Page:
At one point, however, his "inner fundamentalist" came out while in Pakistan as a man was trying to sell him what appeared to be a Sufi equivilant to a healing voodoo doll.
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Format: Paperback
I had never really had much of an interest in Islam or Muslim studies before discovering Michael Muhammad Knight's Journey to the End of Islam, but through his writing, I have found a voice which brings the misunderstandings and misconceptions of what a Muslim is or might be to a screeching halt and allowed me to see the very human side of one of the World's Largest Religions. Through his adventures in various parts of the Muslim and Non-Muslim world, Michael gives us a poignant look at the degree to which some aspects of Muslim culture do not meet the standards set forth by more conservative forms of the religion, as well as what is gained and lost through the variety of interpretations which those who practice it. Intertwining pieces of his past with what is present within the storyline of the book, Journey to the End of Islam is a great piece for those familiar with his work in further gleaning the insight he brings, while not being so steeped in the lore of previous writings to leave the uninitiated bewildered. I recommend this book to anybody seeking to balance the inconsistencies of what one is told with what one is presented, as well as anybody who seeks to learn more about that which they may not; sometimes what is not known is more familiar than one would ever think it to be.
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I read The Taqwacores without having an appreciation for the journey and story of the author, but after deepening my own path and getting some strong recommendations, I was eager to read more of Knight's work. Journey is a unique work, both travelogue and spiritual autobiography. It is replete with religious and pop culture references, of which I knew an astonishing amount - so much so that I thought, why haven't this brother and I met, already? I suspect that to a general audience, much of it will lead to scratching heads. But if you are Muslim or simply looking to explore a path of Truth with a fellow human being, this book is absolutely worth your time. It demonstrates not only the value of travel on the journey, but also of faith in the driver. Knight isn't afraid to admit the small truths - for example, that his travel was being paid for by advances on the book. He also seasons his moments of Truth with flashes of uncertainty, even ugliness from himself and from the ummah at large. In the end, he succeeds in supporting his early hypothesis that America is perhaps the best place to be a Muslim today - at least to the kind of person, who, when asked if they are Muslim, replies "insha'Allah."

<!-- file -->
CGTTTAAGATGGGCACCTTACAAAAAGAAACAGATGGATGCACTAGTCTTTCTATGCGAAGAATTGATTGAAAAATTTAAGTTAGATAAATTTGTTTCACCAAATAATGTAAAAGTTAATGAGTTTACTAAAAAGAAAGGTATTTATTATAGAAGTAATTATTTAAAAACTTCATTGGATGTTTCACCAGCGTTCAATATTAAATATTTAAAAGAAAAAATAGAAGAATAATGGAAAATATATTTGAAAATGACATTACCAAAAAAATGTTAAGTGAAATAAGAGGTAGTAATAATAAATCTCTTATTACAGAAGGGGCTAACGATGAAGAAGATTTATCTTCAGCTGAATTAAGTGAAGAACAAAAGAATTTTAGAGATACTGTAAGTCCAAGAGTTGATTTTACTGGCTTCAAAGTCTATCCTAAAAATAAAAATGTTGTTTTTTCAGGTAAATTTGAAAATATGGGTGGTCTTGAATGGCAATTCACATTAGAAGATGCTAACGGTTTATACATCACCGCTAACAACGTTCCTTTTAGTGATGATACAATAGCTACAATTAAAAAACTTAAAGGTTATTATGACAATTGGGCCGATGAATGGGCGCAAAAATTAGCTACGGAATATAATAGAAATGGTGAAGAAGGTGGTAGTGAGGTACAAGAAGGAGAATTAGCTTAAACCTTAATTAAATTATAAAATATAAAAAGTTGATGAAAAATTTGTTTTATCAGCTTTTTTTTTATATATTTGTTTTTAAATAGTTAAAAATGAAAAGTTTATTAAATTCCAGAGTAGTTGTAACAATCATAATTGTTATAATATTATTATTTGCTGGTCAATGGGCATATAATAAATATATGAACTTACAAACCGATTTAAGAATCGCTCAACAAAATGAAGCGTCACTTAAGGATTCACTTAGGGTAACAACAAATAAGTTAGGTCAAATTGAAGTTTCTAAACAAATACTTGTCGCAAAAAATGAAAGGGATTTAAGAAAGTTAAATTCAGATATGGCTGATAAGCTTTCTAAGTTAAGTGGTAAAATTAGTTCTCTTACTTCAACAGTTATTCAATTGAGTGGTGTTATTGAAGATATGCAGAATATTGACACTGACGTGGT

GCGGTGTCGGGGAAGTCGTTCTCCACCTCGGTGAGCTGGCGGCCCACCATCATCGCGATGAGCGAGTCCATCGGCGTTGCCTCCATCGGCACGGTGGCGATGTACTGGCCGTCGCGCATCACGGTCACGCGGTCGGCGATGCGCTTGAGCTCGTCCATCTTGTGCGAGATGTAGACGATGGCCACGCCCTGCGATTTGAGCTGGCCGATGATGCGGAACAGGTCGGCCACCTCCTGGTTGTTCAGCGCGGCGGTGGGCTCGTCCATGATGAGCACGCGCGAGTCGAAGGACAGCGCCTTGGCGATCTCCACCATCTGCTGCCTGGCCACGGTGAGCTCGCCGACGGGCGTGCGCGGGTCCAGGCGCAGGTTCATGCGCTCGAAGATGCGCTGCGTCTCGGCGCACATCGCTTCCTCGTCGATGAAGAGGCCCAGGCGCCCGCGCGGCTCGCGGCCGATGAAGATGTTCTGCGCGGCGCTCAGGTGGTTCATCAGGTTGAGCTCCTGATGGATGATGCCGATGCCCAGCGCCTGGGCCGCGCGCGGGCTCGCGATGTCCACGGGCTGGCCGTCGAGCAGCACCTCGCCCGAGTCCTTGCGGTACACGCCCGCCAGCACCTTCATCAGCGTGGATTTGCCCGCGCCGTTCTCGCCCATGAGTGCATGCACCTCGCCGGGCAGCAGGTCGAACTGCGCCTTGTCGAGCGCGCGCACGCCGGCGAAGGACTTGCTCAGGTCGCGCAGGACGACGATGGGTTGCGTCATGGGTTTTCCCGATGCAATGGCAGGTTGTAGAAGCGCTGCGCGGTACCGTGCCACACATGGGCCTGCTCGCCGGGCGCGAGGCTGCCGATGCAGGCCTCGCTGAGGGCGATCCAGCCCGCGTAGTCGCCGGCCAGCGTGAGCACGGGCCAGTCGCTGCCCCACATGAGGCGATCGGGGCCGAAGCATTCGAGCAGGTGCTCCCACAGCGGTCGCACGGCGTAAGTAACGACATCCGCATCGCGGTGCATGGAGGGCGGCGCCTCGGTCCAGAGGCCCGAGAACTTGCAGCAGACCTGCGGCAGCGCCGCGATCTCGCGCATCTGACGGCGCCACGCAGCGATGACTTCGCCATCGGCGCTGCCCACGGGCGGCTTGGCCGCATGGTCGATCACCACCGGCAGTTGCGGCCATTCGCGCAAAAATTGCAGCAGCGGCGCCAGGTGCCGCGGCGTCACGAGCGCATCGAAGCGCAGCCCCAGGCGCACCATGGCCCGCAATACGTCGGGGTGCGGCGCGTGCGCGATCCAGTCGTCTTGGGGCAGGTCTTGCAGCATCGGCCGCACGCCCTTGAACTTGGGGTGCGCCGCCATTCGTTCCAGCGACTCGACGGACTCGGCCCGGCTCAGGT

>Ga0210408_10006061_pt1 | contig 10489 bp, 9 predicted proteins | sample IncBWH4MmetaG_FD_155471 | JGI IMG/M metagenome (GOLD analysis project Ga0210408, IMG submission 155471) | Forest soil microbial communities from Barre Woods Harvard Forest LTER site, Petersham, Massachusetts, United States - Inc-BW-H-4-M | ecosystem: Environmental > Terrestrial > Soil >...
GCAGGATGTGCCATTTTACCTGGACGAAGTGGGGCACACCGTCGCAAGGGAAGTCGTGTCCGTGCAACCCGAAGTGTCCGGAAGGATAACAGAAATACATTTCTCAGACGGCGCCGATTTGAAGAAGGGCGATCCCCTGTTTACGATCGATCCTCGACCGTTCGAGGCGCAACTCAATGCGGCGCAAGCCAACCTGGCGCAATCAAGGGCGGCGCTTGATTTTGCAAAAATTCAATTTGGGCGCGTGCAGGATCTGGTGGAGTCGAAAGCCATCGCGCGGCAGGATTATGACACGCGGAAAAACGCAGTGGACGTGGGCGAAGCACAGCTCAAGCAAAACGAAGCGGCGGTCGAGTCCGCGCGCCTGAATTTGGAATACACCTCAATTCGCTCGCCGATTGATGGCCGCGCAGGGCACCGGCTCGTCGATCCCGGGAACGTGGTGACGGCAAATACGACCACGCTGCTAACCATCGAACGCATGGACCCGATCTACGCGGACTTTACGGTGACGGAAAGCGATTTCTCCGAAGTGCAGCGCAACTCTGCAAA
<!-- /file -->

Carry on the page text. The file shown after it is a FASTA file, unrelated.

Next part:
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4 of 6 people found the following review helpful By Mitch Horowitz on November 18, 2010
Format: Paperback Verified Purchase
I found almost every one of these chapters magical -- Michael Knight has more to say on a single topic than most writers grapple with in their entire careers. Think I'm exaggerating? He considers the Hermetic connections between the Abrahamic faiths, the uneasy role of Muhammad as both a religious and political revolutionary, Islam's crisis in accommodating the part of women, the charity shown by the faith's most intense acolytes, the harassment of its experimenters in the East and West - and these represent just a fraction of what he confronts. Knight proceeds always with literary precision, historical grounding, and ethical seriousness. Not to mention humor and a right dose of self-questioning. His writing brings a quality to the spiritual search that is missing in other books - a tectonic confrontation of the ancient and the new, with a deep sense of questioning and a willingness to sometimes get it right and sometimes get it wrong. There is just no voice on the literary world scene like Knight's.